Md. Officials Review Exemption Status of California Lawmaker's Anne Arundel Home

By Miranda S. Spivack
Washington Post Staff Writer
Friday, March 20, 2009

Maryland officials are considering revoking a property tax exemption for a California congressman, a member of a House tax-writing committee who says his principal residence is in Maryland.

C. John Sullivan Jr., director of the Maryland Department of Assessments and Taxation, confirmed yesterday that officials are examining the property tax bill of Rep. Pete Stark (D-Calif.), who claimed his Anne Arundel County home as his principal residence and until recently was able to have his property taxes reduced. But under recent changes in Maryland law, homeowners can claim a "homestead exemption" only if they hold a Maryland driver's license or state identification card and pay state income taxes.

Although Stark pays income taxes in Maryland and California, his driver's license is from California, where he is registered to vote and rents a residence in his home district near San Francisco.

Formerly, Maryland residents could qualify for the tax break if they showed they paid state income taxes or had either state driver's license or identification card.

Stark's homestead exemption was first reported yesterday by Bloomberg News. The congressman is the second-ranking member of the House Ways and Means Committee and chairs its health subcommittee, which writes tax legislation affecting health care.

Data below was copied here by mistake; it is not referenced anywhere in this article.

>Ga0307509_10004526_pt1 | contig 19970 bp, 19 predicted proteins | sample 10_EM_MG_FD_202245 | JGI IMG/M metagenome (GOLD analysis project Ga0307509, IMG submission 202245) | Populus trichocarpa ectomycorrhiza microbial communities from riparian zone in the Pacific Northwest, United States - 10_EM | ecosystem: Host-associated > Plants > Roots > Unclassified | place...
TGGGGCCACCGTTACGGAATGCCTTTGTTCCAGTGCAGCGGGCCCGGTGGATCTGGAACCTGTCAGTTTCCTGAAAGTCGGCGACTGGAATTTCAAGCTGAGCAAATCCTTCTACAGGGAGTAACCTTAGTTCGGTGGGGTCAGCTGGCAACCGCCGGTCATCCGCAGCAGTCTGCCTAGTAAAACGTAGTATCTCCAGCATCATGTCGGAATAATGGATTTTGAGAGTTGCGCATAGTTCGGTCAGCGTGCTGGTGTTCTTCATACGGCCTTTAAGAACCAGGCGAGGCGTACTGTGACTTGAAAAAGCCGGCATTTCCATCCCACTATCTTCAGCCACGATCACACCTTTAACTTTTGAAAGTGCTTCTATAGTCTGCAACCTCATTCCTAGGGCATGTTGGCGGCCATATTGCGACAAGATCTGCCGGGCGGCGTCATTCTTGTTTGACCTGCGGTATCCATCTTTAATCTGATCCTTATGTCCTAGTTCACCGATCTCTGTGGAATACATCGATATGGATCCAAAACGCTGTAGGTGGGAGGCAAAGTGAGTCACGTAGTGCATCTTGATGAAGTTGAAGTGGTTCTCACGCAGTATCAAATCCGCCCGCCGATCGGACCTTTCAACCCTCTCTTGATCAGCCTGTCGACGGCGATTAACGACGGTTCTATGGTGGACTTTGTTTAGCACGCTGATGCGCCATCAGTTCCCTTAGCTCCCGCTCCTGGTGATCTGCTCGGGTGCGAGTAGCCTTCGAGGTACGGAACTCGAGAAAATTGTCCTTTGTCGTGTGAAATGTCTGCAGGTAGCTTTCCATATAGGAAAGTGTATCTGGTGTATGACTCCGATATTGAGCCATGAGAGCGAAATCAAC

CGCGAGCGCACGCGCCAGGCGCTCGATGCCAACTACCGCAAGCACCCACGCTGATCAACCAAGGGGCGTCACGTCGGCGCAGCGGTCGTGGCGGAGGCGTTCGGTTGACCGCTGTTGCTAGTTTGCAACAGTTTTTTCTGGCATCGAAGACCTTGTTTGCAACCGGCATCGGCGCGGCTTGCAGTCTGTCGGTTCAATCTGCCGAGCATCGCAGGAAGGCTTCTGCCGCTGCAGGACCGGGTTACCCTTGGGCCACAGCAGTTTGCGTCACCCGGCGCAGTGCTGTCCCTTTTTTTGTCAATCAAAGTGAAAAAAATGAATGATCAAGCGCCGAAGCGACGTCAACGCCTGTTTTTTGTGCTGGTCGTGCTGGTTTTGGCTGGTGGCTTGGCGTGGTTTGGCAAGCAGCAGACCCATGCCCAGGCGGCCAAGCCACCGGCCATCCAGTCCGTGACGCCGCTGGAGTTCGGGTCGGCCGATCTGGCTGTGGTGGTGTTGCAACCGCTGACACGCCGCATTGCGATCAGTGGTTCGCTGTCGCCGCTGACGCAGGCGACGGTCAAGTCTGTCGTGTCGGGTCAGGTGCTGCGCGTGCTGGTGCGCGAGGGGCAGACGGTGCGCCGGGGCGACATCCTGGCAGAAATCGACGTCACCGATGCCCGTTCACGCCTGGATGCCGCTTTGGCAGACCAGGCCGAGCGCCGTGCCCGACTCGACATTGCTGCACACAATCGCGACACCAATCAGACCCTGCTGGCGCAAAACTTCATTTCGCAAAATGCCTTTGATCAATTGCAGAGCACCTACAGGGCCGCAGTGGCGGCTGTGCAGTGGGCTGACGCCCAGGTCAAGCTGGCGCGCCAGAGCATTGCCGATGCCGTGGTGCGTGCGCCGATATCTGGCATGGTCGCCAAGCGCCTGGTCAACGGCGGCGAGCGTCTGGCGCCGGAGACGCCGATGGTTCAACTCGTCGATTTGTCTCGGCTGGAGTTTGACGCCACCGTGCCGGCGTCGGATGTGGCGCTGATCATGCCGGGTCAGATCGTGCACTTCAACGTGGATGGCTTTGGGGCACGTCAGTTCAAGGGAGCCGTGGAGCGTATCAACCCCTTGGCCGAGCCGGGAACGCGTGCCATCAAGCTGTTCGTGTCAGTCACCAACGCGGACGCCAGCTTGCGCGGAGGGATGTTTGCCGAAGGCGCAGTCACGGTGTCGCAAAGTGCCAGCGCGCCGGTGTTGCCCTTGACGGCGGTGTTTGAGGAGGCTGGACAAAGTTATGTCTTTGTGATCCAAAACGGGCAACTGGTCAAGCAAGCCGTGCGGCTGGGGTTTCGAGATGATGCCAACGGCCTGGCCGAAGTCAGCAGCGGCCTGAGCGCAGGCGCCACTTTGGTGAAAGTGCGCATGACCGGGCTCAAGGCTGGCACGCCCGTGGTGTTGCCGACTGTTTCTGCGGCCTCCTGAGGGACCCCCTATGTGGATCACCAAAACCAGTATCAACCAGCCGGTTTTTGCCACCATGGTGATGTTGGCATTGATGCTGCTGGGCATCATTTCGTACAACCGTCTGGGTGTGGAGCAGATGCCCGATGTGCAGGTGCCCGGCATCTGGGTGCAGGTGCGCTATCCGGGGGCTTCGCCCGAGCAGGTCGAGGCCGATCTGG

Stark said yesterday that he expected Maryland to reject his application for a homestead exemption. "From what I hear from everybody, it will be denied and my taxes will go up," he said. He said he expects his $12,500 annual property tax bill to increase by about $3,000.

Last week, Montgomery County officials said they had withdrawn an exemption for Rep. Eliot Engel (D-N.Y.), who had claimed his Potomac home as his principal residence until the change in Maryland law made him ineligible this year, said Roberta Ward, who manages the homestead exemption for the county.

Engel rents a residence in the Bronx and represents a district that includes the Bronx and several suburbs north of Manhattan. His Montgomery property tax bill will be about $9,900, without the homestead credit of about $1,800 a year.

Engel spokesman Jeremy Tomasulo said that Engel planned to do whatever Montgomery requires.

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